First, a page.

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October 15, 2002  536 Words

Bishop Wilton Gregory Weathers Numerous Storms as USCCB President

CINCINNATI—When Bishop Wilton Gregory was elected by the United States bishops last November as president of their conference, little did he know that the first year of his administration would be dominated by the clergy sex-abuse crisis. But he has responded to it with faith and openness. At the Bishops’ Conference in Dallas last June, the bishops, under his leadership, drafted the Charter for the Protection of Children and Young People.

Bishop Gregory is featured in the November cover story of St. Anthony Messenger. Editor Pat McCloskey, O.F.M., interviewed Bishop Gregory at his office in Belleville, Illinois, several weeks after the groundbreaking Dallas meeting. Gregory candidly discussed his Chicago background, his presidency and his faith that the Church will weather the continuing scandals. After October 25, the article will be found at:

Although he has achieved success and some prominence as a bishop in the Church, Gregory was not born a Catholic. In the sixth grade, he transferred to St. Carthage Grammar School on Chicago’s South Side. Six weeks after meeting John Hayes and Gerard Weber, the priests in that parish, Bishop Gregory wanted to become a priest himself. “I wish every kid knew a priest like John Hayes or Gerry Weber,” he says. Bishop Gregory achieved his dream when he was ordained in 1973.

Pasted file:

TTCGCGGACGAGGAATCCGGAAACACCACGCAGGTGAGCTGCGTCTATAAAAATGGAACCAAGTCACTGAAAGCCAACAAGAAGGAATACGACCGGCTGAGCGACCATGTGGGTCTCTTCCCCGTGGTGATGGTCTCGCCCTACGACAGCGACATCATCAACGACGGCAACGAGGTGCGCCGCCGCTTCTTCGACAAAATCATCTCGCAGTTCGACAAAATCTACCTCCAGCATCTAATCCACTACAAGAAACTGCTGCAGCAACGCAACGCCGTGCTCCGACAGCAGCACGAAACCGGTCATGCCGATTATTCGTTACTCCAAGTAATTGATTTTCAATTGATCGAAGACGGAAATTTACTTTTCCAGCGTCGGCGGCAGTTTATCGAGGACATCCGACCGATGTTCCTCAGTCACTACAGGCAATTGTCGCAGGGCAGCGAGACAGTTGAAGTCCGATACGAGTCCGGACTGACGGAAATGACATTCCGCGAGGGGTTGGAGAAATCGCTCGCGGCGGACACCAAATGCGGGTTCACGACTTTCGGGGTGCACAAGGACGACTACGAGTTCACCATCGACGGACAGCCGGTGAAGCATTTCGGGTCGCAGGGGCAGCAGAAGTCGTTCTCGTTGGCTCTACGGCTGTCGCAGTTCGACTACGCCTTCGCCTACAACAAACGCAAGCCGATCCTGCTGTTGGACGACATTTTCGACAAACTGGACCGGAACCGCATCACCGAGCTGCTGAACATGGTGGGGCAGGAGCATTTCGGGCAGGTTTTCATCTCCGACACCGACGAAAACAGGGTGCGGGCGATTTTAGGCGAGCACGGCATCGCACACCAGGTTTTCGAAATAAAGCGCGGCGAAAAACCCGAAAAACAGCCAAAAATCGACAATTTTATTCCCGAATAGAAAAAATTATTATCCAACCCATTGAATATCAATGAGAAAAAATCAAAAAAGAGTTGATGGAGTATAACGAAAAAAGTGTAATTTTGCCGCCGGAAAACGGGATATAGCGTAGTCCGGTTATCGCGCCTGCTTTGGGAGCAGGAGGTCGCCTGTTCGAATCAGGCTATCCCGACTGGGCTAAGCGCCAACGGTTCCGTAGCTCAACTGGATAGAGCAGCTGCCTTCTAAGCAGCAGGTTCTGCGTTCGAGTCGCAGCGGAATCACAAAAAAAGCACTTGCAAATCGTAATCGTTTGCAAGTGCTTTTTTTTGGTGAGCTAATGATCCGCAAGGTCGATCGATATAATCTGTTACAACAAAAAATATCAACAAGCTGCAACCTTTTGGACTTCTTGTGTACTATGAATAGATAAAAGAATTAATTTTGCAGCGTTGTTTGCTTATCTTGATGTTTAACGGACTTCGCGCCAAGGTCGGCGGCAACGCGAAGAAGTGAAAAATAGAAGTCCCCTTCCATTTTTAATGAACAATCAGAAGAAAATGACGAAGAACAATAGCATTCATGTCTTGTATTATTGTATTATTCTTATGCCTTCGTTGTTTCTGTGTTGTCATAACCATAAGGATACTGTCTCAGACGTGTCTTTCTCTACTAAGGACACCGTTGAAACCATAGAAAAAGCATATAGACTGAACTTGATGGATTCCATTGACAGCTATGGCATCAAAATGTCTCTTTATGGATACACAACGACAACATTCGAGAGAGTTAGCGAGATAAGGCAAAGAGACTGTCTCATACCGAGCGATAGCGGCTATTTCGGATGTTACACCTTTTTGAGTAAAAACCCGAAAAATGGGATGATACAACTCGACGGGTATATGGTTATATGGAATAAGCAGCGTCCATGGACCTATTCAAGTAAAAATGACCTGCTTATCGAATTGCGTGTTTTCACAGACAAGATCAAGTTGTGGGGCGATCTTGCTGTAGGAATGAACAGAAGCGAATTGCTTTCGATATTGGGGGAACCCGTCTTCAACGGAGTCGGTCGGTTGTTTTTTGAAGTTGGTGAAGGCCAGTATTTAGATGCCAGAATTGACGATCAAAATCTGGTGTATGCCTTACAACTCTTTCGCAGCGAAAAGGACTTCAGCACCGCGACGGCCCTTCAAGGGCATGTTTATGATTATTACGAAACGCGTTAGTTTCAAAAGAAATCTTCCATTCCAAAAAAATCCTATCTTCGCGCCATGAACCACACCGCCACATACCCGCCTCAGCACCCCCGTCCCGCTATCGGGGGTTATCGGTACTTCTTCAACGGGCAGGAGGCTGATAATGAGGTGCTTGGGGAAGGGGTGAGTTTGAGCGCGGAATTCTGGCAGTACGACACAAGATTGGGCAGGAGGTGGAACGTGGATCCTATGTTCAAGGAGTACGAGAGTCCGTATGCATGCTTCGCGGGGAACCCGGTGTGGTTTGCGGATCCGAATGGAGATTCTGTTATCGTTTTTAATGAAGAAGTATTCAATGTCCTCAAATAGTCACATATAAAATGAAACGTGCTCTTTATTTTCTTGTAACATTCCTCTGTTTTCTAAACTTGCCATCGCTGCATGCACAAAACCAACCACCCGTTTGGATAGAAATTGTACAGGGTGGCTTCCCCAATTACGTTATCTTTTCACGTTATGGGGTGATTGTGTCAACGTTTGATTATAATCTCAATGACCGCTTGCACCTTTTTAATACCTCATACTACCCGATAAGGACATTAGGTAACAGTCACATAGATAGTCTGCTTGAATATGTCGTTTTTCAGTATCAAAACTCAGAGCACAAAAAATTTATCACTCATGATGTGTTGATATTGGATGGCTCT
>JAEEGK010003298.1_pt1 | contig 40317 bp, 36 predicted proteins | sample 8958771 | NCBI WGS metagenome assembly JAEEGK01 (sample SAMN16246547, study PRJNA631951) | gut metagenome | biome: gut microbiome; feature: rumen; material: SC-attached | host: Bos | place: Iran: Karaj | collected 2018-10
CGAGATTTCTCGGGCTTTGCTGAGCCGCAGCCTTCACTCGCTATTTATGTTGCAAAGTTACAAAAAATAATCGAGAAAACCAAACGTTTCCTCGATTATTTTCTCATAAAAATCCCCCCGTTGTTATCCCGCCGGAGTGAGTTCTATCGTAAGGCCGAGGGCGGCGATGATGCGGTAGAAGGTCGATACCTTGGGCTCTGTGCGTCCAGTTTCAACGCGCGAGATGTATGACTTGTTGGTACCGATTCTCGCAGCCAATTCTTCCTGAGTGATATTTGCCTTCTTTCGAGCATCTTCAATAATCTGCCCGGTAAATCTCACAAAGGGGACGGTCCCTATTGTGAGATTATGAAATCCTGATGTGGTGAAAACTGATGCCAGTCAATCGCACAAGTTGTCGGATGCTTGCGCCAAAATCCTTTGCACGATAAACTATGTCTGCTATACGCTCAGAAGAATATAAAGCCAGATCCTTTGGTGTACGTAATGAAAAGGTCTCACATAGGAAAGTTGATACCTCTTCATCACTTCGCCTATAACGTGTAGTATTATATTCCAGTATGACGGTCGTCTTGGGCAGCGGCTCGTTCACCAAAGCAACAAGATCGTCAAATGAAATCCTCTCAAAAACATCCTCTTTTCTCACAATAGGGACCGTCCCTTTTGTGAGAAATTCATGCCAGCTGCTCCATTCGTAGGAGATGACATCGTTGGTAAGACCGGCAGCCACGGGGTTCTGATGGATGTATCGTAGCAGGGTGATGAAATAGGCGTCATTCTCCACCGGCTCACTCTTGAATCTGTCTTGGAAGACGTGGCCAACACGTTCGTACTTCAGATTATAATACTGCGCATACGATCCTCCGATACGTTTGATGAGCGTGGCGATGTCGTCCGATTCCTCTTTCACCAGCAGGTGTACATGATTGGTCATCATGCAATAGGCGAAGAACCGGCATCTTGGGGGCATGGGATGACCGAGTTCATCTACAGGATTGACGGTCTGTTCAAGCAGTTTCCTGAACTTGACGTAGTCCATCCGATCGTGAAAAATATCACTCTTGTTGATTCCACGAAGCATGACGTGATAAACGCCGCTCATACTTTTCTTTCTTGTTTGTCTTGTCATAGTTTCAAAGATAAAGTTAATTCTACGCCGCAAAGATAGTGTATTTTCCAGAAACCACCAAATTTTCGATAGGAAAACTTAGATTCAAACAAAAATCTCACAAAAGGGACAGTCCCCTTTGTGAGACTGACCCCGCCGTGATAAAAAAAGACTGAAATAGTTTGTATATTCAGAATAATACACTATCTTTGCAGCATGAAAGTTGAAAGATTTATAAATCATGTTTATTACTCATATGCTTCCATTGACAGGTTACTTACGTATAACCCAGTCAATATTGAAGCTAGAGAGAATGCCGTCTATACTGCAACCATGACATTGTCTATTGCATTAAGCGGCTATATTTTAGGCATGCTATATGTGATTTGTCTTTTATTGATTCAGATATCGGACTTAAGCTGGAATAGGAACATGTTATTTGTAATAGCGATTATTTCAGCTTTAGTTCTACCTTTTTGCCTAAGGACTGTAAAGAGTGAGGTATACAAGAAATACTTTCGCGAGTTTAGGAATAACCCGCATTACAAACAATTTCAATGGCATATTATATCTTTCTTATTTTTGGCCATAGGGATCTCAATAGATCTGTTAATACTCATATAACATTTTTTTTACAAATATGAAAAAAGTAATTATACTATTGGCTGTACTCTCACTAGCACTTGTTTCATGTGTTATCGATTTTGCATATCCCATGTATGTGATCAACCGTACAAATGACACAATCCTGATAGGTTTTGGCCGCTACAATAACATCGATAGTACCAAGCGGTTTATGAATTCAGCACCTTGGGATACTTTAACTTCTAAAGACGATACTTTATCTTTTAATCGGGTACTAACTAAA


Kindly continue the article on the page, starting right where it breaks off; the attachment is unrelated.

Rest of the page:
He served three years as associate pastor at Our Lady of Perpetual Help in Glenview, Illinois, before starting graduate studies in liturgy. In 1980, he was assigned to his alma mater, the Archdiocese of Chicago’s Mundelein Seminary, after completing his doctorate. But his career as a professor would be short-lived. In 1983, he was appointed an auxiliary bishop for Chicago.

In 1990, he was elected to chair the U.S. bishops’ Committee on the Liturgy. He was installed as bishop of Belleville in 1994 and was elected vice president of the National Conference of Catholic Bishops. Last November, Bishop Gregory was elected president. All of these experiences would serve him well when tackling the biggest crisis to hit the Catholic Church.

Amid the scandal, Bishop Gregory has remained a source of calm, challenging the bishops to confront this problem squarely and U.S. Catholics to support their endeavors. He also realizes that there is still a great deal of understanding and healing to be done. “I think our people are still scandalized…and it’s going to take some time for healing and for restoration of trust and confidence,” he says.

Bishop Gregory is insistent that there be a greater understanding among all members of the Church. “We can achieve an environment where bishops, priests and laity work together to establish directions for dioceses, to confront challenges that each local Church faces, to support one another mutually.”

Bishop Gregory is still optimistic about the state of the Catholic Church, despite the scandals. At this year’s World Youth Day in Toronto, Bishop Gregory called the Church, “a worldwide community of believers with saints and sinners.” Those causing the scandal are “not all of the Church and not most of the Church.”


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